With all that in mind, is it fair to the many employees of SNK – many of whom more than likely don't support the gross abuses of the Saudi regime – to boycott their products based on a high-level purchase they had no say in? Honestly, that's an extremely tough question to answer. I know I personally am going to find it a fair bit harder to be as enthusiastic about future SNK releases, but I don't know if I can bring myself to stop supporting them entirely.

Which leads us into more SNK news...


"Where's King of Fighters XV?" has been something I've been hearing from fighting game fans all year. The title was teased last year with an announcement that it was being worked on, but since then, SNK has kept their cards close to their chest, likely remembering the ridicule they faced from showcasing KoFXIV way too early.

We won't have to wait much longer, though, as King of Fighters XV now has a set reveal date, along with the next batch of Samurai Shodown DLC. SNK dropped a teaser annnouncement-of-an-announcement trailer this morning, showcasing some concept art and dropping the news that a full KoFXV reveal is set for January 7th. Check it out below:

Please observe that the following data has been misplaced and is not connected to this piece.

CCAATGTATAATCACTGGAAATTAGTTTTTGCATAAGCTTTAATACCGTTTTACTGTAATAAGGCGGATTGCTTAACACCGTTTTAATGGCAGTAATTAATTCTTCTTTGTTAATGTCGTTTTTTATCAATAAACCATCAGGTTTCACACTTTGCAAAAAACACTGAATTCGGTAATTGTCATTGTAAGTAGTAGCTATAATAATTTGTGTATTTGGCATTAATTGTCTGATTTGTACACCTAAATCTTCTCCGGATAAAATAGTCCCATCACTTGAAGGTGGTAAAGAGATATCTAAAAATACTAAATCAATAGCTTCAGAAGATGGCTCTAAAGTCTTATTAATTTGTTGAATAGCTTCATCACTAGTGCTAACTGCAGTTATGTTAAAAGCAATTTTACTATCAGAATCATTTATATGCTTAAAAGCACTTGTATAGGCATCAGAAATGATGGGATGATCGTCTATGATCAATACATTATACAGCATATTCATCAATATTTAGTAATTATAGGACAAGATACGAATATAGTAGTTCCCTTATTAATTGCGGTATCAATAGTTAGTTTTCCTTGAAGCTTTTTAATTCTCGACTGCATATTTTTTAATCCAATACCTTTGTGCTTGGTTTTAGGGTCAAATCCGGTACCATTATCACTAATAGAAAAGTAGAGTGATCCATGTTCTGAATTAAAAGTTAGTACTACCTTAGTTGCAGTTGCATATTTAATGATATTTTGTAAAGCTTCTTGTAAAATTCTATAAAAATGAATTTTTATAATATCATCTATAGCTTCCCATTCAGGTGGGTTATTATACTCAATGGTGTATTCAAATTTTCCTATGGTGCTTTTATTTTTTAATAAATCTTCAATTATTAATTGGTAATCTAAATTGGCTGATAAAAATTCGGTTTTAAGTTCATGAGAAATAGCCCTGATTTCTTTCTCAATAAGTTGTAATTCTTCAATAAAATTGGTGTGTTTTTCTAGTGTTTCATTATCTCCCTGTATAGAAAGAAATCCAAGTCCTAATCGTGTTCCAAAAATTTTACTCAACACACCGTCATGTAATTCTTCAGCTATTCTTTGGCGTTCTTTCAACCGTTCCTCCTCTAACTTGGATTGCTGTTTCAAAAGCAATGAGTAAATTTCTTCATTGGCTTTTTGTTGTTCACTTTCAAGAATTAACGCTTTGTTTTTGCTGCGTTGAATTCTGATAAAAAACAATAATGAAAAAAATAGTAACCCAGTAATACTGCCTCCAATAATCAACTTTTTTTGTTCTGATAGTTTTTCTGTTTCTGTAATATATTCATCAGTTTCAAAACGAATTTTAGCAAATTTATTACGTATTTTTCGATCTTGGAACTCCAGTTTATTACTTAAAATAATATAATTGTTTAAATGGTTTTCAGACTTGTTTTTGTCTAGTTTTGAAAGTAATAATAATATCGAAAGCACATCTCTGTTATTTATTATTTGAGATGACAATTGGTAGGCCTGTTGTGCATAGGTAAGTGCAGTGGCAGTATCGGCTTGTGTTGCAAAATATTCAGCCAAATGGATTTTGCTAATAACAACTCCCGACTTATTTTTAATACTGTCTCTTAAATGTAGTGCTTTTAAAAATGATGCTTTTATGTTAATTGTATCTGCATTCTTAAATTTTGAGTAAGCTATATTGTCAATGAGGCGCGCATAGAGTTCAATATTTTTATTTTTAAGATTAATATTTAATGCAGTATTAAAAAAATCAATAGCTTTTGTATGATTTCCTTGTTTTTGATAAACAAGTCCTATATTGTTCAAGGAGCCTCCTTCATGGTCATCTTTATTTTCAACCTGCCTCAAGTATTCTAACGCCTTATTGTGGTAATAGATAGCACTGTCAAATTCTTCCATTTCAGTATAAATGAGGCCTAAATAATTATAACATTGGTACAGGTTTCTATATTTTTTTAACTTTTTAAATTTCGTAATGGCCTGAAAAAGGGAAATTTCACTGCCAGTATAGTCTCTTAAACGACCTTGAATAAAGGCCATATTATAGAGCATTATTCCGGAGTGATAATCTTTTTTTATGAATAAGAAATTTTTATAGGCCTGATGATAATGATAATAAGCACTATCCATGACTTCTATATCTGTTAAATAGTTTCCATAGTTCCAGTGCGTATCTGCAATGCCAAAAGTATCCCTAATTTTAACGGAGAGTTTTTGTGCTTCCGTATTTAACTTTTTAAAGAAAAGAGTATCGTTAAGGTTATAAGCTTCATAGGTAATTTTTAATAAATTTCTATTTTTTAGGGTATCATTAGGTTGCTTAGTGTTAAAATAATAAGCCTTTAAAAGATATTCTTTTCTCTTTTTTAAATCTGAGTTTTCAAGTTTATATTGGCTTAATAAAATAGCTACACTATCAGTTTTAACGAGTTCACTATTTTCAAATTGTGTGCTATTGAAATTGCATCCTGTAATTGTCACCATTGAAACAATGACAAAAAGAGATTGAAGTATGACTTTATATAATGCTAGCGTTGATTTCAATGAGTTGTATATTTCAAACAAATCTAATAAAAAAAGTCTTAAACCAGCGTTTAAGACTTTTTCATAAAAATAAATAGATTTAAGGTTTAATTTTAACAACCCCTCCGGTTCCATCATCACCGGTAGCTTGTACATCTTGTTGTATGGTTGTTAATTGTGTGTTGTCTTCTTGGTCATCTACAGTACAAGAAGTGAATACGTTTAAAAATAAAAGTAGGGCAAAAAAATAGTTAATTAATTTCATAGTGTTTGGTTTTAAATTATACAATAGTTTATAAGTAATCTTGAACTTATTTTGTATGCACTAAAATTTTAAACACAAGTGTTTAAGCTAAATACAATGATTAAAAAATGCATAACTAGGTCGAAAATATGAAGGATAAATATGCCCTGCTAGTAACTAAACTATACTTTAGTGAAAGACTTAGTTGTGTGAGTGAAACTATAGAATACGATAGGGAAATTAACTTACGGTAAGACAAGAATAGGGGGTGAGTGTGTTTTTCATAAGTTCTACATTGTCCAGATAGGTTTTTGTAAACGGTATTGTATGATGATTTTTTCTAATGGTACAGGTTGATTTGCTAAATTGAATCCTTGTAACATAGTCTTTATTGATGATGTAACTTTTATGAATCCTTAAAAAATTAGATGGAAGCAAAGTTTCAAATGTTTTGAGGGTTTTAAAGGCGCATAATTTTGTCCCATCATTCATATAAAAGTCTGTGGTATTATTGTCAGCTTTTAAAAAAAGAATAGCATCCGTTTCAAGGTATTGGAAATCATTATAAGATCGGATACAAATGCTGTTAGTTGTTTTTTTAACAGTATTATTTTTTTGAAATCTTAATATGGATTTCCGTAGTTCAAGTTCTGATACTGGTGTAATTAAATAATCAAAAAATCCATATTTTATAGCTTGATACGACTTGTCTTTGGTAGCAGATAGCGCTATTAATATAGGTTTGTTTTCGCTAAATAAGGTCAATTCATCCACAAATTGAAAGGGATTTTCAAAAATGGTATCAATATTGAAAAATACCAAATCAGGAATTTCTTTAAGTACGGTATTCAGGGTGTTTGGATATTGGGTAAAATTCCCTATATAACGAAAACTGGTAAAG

Man... I wish I could be more excited about this, but... after the news above, the timing just feels wrong for me. Maybe I'll be more receptive in a month for the full reveal, but it's hard to get that purchase news out of my head right now. I'm not going to say you shouldn't be hyped, but if you are, you should understand that other folks are still pretty uncomfortable right now and respect that.

But while we're on the topic of fighting games, Bandai-Namco announced that Hwang's back inSoul Calibur VI as DLC, and he's being voiced in English by fan favorite SungWon Cho, aka ProZD. He just became available yesterday, so have a look!

Well. That... was a news week, for sure. I mentioned wanting to talk about Umihara Kawase BaZooKa this week, but that was before all of this SNK stuff happened, and I decided we needed to discuss that at length. I still plan to talk about our little fishing friend and her single-screen platforming adventures here very soon, though!

As usual, I invite you to discuss the news in the forums, but we're dealing with some sensitive issues this week, so please keep it civil. Thanks for reading, and I'll see you here again next week.

discuss this in the forum (18 posts) |
bookmark/share with:

This Week in Games homepage / archives